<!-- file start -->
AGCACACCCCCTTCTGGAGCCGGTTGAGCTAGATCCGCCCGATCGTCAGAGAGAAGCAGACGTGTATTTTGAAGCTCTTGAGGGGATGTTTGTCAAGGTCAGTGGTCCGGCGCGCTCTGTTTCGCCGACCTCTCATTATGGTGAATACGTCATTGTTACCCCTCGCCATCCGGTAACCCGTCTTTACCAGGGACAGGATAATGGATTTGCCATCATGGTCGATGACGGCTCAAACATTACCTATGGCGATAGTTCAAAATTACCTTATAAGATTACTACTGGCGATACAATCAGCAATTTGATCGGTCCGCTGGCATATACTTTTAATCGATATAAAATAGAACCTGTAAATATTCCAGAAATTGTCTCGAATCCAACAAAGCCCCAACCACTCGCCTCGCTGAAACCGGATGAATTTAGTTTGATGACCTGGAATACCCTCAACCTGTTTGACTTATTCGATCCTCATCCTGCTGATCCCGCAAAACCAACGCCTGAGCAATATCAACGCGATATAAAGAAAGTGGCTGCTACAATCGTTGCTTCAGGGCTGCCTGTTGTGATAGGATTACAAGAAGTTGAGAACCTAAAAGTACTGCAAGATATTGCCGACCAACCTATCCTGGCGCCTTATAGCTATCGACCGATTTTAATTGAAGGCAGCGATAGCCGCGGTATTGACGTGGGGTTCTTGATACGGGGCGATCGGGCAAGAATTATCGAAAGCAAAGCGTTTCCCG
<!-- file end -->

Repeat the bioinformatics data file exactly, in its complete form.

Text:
AGCACACCCCCTTCTGGAGCCGGTTGAGCTAGATCCGCCCGATCGTCAGAGAGAAGCAGACGTGTATTTTGAAGCTCTTGAGGGGATGTTTGTCAAGGTCAGTGGTCCGGCGCGCTCTGTTTCGCCGACCTCTCATTATGGTGAATACGTCATTGTTACCCCTCGCCATCCGGTAACCCGTCTTTACCAGGGACAGGATAATGGATTTGCCATCATGGTCGATGACGGCTCAAACATTACCTATGGCGATAGTTCAAAATTACCTTATAAGATTACTACTGGCGATACAATCAGCAATTTGATCGGTCCGCTGGCATATACTTTTAATCGATATAAAATAGAACCTGTAAATATTCCAGAAATTGTCTCGAATCCAACAAAGCCCCAACCACTCGCCTCGCTGAAACCGGATGAATTTAGTTTGATGACCTGGAATACCCTCAACCTGTTTGACTTATTCGATCCTCATCCTGCTGATCCCGCAAAACCAACGCCTGAGCAATATCAACGCGATATAAAGAAAGTGGCTGCTACAATCGTTGCTTCAGGGCTGCCTGTTGTGATAGGATTACAAGAAGTTGAGAACCTAAAAGTACTGCAAGATATTGCCGACCAACCTATCCTGGCGCCTTATAGCTATCGACCGATTTTAATTGAAGGCAGCGATAGCCGCGGTATTGACGTGGGGTTCTTGATACGGGGCGATCGGGCAAGAATTATCGAAAGCAAAGCGTTTCCCG